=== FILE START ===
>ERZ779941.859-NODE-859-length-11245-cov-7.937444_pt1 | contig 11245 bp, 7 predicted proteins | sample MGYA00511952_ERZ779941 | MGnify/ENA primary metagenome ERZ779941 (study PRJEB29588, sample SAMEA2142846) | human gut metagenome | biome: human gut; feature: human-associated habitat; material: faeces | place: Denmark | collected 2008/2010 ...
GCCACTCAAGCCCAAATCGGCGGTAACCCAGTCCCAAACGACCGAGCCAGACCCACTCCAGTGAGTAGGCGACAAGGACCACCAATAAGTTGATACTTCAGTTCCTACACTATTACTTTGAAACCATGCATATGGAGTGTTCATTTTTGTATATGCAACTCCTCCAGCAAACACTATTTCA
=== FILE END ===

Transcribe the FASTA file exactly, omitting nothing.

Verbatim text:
>ERZ779941.859-NODE-859-length-11245-cov-7.937444_pt1 | contig 11245 bp, 7 predicted proteins | sample MGYA00511952_ERZ779941 | MGnify/ENA primary metagenome ERZ779941 (study PRJEB29588, sample SAMEA2142846) | human gut metagenome | biome: human gut; feature: human-associated habitat; material: faeces | place: Denmark | collected 2008/2010 ...
GCCACTCAAGCCCAAATCGGCGGTAACCCAGTCCCAAACGACCGAGCCAGACCCACTCCAGTGAGTAGGCGACAAGGACCACCAATAAGTTGATACTTCAGTTCCTACACTATTACTTTGAAACCATGCATATGGAGTGTTCATTTTTGTATATGCAACTCCTCCAGCAAACACTATTTCA